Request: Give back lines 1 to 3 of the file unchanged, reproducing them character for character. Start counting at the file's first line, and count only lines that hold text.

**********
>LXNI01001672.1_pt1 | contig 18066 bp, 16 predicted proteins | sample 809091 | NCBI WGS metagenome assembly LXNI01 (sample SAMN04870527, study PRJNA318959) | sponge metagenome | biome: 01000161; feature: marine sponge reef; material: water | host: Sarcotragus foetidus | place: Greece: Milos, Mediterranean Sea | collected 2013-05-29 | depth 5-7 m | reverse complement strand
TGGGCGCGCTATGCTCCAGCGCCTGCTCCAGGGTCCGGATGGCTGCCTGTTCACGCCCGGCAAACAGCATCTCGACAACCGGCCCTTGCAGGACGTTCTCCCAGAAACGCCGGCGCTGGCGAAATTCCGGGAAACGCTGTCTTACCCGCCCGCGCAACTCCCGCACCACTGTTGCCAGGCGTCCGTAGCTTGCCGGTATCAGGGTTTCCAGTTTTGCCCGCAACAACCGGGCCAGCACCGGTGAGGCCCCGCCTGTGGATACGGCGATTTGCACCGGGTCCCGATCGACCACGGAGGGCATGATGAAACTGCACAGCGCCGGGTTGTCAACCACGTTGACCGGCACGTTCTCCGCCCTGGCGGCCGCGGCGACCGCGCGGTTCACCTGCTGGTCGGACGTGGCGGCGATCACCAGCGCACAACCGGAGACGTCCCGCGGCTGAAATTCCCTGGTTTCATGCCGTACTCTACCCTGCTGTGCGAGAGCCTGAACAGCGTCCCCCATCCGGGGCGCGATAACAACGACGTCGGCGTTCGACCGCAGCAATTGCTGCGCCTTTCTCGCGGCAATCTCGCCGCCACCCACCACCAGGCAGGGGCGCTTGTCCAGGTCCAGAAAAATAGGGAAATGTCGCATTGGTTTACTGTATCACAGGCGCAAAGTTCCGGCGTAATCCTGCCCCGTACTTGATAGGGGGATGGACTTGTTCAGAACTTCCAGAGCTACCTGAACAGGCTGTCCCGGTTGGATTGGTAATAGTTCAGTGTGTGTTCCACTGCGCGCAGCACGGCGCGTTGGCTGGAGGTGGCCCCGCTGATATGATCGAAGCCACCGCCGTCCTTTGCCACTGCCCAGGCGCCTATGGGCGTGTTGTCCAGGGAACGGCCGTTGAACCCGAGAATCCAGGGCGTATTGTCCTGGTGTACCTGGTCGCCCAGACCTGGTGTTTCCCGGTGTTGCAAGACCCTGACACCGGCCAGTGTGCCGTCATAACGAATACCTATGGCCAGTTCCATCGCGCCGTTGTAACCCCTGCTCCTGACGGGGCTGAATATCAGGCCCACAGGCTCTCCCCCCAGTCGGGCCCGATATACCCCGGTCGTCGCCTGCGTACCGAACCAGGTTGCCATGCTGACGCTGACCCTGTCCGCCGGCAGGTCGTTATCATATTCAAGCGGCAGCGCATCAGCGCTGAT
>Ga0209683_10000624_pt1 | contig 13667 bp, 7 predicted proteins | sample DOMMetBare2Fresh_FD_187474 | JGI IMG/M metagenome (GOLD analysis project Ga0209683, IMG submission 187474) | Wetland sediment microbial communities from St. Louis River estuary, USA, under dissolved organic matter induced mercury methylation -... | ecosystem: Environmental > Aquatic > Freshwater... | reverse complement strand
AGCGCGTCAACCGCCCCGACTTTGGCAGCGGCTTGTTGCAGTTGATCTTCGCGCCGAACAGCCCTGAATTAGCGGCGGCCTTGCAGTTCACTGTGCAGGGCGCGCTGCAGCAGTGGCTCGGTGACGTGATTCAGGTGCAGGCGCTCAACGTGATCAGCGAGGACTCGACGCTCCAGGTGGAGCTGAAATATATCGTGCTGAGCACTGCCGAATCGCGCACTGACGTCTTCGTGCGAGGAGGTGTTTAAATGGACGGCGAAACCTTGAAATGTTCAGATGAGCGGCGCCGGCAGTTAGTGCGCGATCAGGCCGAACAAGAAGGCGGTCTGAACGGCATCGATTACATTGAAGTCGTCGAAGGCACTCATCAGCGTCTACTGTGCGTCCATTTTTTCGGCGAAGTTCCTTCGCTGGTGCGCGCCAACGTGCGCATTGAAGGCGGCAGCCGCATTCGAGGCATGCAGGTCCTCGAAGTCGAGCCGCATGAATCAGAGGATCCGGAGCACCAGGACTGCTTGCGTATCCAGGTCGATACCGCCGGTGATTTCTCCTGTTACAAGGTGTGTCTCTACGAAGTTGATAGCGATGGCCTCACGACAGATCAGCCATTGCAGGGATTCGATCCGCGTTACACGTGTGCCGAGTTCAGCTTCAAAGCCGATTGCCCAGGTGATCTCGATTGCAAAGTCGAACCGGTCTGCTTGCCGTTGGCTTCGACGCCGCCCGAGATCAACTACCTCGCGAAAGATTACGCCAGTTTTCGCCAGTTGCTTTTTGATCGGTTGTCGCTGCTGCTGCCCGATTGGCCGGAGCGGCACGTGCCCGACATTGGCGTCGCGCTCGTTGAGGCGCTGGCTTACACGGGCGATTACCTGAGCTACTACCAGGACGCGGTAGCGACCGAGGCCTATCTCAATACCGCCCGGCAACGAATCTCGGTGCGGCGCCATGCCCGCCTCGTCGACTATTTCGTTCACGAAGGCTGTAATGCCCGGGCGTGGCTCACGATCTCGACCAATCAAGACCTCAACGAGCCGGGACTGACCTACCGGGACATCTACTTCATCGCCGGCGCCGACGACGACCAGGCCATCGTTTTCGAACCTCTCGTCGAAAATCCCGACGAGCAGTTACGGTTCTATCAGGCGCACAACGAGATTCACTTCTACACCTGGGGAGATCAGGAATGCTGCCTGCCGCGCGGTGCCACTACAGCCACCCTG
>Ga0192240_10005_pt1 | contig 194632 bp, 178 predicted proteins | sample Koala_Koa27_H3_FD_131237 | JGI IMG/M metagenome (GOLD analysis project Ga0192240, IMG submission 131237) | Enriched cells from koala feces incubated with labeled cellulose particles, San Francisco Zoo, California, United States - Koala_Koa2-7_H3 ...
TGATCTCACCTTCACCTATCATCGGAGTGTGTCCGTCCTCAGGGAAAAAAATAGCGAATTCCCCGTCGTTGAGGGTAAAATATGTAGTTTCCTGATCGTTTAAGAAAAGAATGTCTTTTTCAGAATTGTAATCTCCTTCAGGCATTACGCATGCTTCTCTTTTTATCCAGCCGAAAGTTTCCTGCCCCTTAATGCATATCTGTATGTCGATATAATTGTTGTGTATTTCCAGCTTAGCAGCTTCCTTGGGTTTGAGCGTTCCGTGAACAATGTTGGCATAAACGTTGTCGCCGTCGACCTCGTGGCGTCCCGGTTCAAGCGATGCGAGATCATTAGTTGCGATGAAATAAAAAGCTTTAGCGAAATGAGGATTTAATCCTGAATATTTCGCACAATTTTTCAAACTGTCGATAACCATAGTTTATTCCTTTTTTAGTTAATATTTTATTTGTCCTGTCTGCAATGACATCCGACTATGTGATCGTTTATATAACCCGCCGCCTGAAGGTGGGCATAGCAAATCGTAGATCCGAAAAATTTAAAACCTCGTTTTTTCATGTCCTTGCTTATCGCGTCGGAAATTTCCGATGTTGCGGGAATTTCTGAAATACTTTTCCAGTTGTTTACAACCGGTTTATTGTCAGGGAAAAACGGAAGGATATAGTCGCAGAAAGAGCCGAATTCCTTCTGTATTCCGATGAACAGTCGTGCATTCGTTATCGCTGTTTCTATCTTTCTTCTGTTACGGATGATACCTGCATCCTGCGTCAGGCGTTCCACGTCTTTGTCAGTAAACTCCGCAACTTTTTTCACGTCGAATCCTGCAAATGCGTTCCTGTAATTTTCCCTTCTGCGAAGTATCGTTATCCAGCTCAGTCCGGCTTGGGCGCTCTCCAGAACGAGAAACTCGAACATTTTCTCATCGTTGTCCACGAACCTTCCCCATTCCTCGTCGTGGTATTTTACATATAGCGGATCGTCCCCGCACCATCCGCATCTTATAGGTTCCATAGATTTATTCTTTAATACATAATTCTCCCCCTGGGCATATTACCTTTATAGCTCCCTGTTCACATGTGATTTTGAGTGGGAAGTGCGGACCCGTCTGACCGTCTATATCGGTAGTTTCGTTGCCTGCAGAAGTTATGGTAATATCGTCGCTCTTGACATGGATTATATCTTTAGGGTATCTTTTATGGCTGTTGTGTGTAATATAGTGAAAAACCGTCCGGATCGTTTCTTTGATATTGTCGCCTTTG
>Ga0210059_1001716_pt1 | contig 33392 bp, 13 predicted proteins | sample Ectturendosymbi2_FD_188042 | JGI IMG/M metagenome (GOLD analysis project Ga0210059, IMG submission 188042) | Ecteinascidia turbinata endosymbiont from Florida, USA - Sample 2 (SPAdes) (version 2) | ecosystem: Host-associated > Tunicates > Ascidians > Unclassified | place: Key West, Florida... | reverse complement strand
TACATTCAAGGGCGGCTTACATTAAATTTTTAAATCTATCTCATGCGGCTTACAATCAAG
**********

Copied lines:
>LXNI01001672.1_pt1 | contig 18066 bp, 16 predicted proteins | sample 809091 | NCBI WGS metagenome assembly LXNI01 (sample SAMN04870527, study PRJNA318959) | sponge metagenome | biome: 01000161; feature: marine sponge reef; material: water | host: Sarcotragus foetidus | place: Greece: Milos, Mediterranean Sea | collected 2013-05-29 | depth 5-7 m | reverse complement strand
TGGGCGCGCTATGCTCCAGCGCCTGCTCCAGGGTCCGGATGGCTGCCTGTTCACGCCCGGCAAACAGCATCTCGACAACCGGCCCTTGCAGGACGTTCTCCCAGAAACGCCGGCGCTGGCGAAATTCCGGGAAACGCTGTCTTACCCGCCCGCGCAACTCCCGCACCACTGTTGCCAGGCGTCCGTAGCTTGCCGGTATCAGGGTTTCCAGTTTTGCCCGCAACAACCGGGCCAGCACCGGTGAGGCCCCGCCTGTGGATACGGCGATTTGCACCGGGTCCCGATCGACCACGGAGGGCATGATGAAACTGCACAGCGCCGGGTTGTCAACCACGTTGACCGGCACGTTCTCCGCCCTGGCGGCCGCGGCGACCGCGCGGTTCACCTGCTGGTCGGACGTGGCGGCGATCACCAGCGCACAACCGGAGACGTCCCGCGGCTGAAATTCCCTGGTTTCATGCCGTACTCTACCCTGCTGTGCGAGAGCCTGAACAGCGTCCCCCATCCGGGGCGCGATAACAACGACGTCGGCGTTCGACCGCAGCAATTGCTGCGCCTTTCTCGCGGCAATCTCGCCGCCACCCACCACCAGGCAGGGGCGCTTGTCCAGGTCCAGAAAAATAGGGAAATGTCGCATTGGTTTACTGTATCACAGGCGCAAAGTTCCGGCGTAATCCTGCCCCGTACTTGATAGGGGGATGGACTTGTTCAGAACTTCCAGAGCTACCTGAACAGGCTGTCCCGGTTGGATTGGTAATAGTTCAGTGTGTGTTCCACTGCGCGCAGCACGGCGCGTTGGCTGGAGGTGGCCCCGCTGATATGATCGAAGCCACCGCCGTCCTTTGCCACTGCCCAGGCGCCTATGGGCGTGTTGTCCAGGGAACGGCCGTTGAACCCGAGAATCCAGGGCGTATTGTCCTGGTGTACCTGGTCGCCCAGACCTGGTGTTTCCCGGTGTTGCAAGACCCTGACACCGGCCAGTGTGCCGTCATAACGAATACCTATGGCCAGTTCCATCGCGCCGTTGTAACCCCTGCTCCTGACGGGGCTGAATATCAGGCCCACAGGCTCTCCCCCCAGTCGGGCCCGATATACCCCGGTCGTCGCCTGCGTACCGAACCAGGTTGCCATGCTGACGCTGACCCTGTCCGCCGGCAGGTCGTTATCATATTCAAGCGGCAGCGCATCAGCGCTGAT
>Ga0209683_10000624_pt1 | contig 13667 bp, 7 predicted proteins | sample DOMMetBare2Fresh_FD_187474 | JGI IMG/M metagenome (GOLD analysis project Ga0209683, IMG submission 187474) | Wetland sediment microbial communities from St. Louis River estuary, USA, under dissolved organic matter induced mercury methylation -... | ecosystem: Environmental > Aquatic > Freshwater... | reverse complement strand